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Lamy Blue-Black - Plan To Reformulate Bottled Ink


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#41 Chris

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Posted 08 July 2011 - 09:24

I'm always sorry to see a reduction in consumer choice, especially when it is the informed consumer who loses out on a good quality product and the dunderheads and bean counters who triumph, but that is the sorry state of so many things these days :( . But I have never tried Lamy BB, only the blue because (i) great bottle B) and (ii) it was a great price too as old stock :thumbup: .

I have used MB, Diamine and HSS iron gall ink and of these I prefer the MB product on balance of factors such as colour, price, bottle design and writing characteristics. So although I am sorry Lamy BB fans are to lose a favourite, it is one of the many inks I have not yet tried and so won't miss.

It is, like, so cool - note trendy language :rolleyes: - to see, like, the colour go from, like, blue to, like, black with these sorts of inks as time, like, passes.

Chris

Edited by Chris, 08 July 2011 - 09:24.


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#42 hari317

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Posted 08 July 2011 - 13:56

I have used MB, Diamine and HSS iron gall ink and of these ...


Hi Chris, which is this HSS IG ink?

Thanks!
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#43 The Good Captain

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Posted 08 July 2011 - 14:22

I have used MB, Diamine and HSS iron gall ink and of these ...


Hi Chris, which is this HSS IG ink?

Thanks!
Hari

And I presume the Diamine is Registrar's Ink?

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#44 kushbaby

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Posted 09 July 2011 - 21:25

Well, I have at least started on my stockpile to survive the zombie apocalypse with plenty of old style Lamy Blue-black... :thumbup:

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#45 pharmacist

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Posted 10 July 2011 - 08:02

Fortunately I make my own true vintage iron gall fountain pen inks which is even more water resistant compared to the Lamy Blue-Black version. It flows much better from the nib and shades beautifully without any clogging. I find Lamy IG and MB IG too dry to the pen.

Those interested can contact me, since I offer this ink at a very reasonable price, but depending on the region (especially outside Europe)shipment can be costly.

Edited by pharmacist, 10 July 2011 - 19:30.


#46 Ipno Tizer

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Posted 11 July 2011 - 12:21

I have used MB, Diamine and HSS iron gall ink and .....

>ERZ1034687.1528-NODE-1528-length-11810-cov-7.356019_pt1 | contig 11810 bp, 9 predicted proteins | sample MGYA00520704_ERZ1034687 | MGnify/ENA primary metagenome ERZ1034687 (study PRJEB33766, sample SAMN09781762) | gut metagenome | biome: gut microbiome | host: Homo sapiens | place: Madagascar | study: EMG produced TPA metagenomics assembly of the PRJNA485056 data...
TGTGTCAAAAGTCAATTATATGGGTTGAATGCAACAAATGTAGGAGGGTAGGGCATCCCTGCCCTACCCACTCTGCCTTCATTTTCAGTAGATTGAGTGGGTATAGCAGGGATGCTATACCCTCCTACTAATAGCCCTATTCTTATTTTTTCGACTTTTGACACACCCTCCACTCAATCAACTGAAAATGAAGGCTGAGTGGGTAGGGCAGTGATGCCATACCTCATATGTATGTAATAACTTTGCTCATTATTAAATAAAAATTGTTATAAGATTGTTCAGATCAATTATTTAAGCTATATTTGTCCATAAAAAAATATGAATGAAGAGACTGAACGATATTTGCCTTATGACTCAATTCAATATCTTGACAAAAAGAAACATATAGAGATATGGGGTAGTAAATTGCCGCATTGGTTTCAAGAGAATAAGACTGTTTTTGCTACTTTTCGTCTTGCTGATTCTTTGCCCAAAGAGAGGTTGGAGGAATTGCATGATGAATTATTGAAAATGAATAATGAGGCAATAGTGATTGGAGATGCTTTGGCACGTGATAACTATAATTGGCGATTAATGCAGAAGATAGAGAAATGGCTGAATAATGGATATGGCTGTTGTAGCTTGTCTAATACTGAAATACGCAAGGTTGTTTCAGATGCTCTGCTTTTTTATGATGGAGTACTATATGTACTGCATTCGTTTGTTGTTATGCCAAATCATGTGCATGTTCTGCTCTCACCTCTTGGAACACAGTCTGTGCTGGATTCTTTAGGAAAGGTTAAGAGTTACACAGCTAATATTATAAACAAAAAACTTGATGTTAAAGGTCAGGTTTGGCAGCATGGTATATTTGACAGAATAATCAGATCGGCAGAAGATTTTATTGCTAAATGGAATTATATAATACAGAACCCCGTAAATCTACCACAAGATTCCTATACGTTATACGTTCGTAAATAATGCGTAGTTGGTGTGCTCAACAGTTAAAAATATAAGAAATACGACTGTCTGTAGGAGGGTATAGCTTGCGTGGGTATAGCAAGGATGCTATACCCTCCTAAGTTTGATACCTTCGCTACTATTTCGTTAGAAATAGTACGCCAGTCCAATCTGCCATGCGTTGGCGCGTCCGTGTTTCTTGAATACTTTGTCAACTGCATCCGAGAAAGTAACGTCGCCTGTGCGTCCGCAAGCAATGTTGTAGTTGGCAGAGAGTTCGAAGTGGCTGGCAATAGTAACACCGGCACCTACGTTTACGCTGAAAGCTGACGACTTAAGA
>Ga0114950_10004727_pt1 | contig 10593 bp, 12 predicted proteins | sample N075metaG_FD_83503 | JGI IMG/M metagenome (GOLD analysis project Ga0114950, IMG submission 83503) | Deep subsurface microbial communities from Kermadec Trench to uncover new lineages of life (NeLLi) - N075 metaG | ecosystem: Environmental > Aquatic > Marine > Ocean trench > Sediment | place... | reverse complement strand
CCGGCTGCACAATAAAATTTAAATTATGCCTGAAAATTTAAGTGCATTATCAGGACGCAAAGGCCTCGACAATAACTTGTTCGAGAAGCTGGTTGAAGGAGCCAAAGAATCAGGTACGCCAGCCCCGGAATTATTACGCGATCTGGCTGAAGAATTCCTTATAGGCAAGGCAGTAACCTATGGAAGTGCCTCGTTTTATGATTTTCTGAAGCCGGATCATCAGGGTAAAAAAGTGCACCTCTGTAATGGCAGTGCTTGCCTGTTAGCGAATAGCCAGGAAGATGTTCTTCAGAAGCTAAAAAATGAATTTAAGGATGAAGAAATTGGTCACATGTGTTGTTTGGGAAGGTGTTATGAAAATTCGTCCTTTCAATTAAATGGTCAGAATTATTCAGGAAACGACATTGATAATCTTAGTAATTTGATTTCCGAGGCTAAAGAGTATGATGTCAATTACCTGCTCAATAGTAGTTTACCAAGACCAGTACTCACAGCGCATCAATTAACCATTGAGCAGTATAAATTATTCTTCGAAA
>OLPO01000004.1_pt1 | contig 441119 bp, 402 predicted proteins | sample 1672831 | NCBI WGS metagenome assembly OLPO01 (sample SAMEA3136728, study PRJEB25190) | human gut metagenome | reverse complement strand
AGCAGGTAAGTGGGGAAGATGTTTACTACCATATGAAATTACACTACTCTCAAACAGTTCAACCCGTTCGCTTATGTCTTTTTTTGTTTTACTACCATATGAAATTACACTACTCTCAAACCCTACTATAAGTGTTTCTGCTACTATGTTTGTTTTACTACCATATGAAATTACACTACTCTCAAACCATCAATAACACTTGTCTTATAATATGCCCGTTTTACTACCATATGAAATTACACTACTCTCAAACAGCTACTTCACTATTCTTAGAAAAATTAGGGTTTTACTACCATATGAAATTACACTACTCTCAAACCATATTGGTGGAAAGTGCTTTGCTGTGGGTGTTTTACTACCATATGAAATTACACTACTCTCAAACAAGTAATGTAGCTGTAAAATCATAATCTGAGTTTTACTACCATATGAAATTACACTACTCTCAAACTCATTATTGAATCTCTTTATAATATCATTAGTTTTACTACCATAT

HSS or ESS?

I suspect that the "Registrar's ink" sold by Ecclesiastical Stationary Supplies (ESS) in the UK is the same as the Diamine product of the same name.

Chris B.

#47 Chris

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Posted 11 July 2011 - 13:32

Hi dear readers,

Sorry, indeed it is ESS (missed the key!) but it is not the same as the Diamine Registrar's Ink. The HSS product is slightly lighter than Diamine when it first writes and does not darken as much when comparing the two on the same paper. I prefer the Diamine product, but the ESS is much cheaper and comes in a 100ml plastic bottle. However, I now prefer the MB ink to either of these.

http://www.registrarsink.co.uk/

Chris

#48 professionaldilettante

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Posted 18 August 2011 - 12:28

I've received this information in an e-mail just a few minutes ago.


Thank you for your e-amil and your interest in Lamy inks.
Due to production standardization and needs of reducing the programme complexity we decided to standardize the formula of the blue-black ink
to the one of the LAMY T10 cartridges.
Which means, that we will discontinue the iron gall content.
Mit freundlichen Grüßen / Kind regards

C. Josef Lamy GmbH
ppa.
Marco Achenbach
Leiter Produktmanagement/Entwicklung


I did complete the on-line form a few times, probably in error, so there might be more replies. No doubt the information will be the same.
We shall see.

Well then.... Thank you Lamy for driving away one more customer. I would have depended on it for it's IG ink, but seeing as I have a very suitable and neglected alternative, Pilot Blue-Black, I suppose it's about time I make the jump back to it. It's pretty water resistant as well, and it's also got an old timey formalin smell to it. I don't know what is in the magical liquid, but Pilot has got it right. Just makes me wonder why Lamy didn't go the other way around and put IG ink into its cartridges. Just like how many licks does it take to get to the center of a Tootsie Pop I suppose. Was going to buy 6 bottles of it, but seeing as I can get 350ml of Pilot Blue Black for about 15$, I'd be hard pressed to find something else more economical.
Ps. I did write to them via email pleading not to change the formulation, but didn't see their official reply before.
Dear Lamy,
This is very unkind.
-FPN

Edited by professionaldilettante, 18 August 2011 - 12:30.

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#49 encremental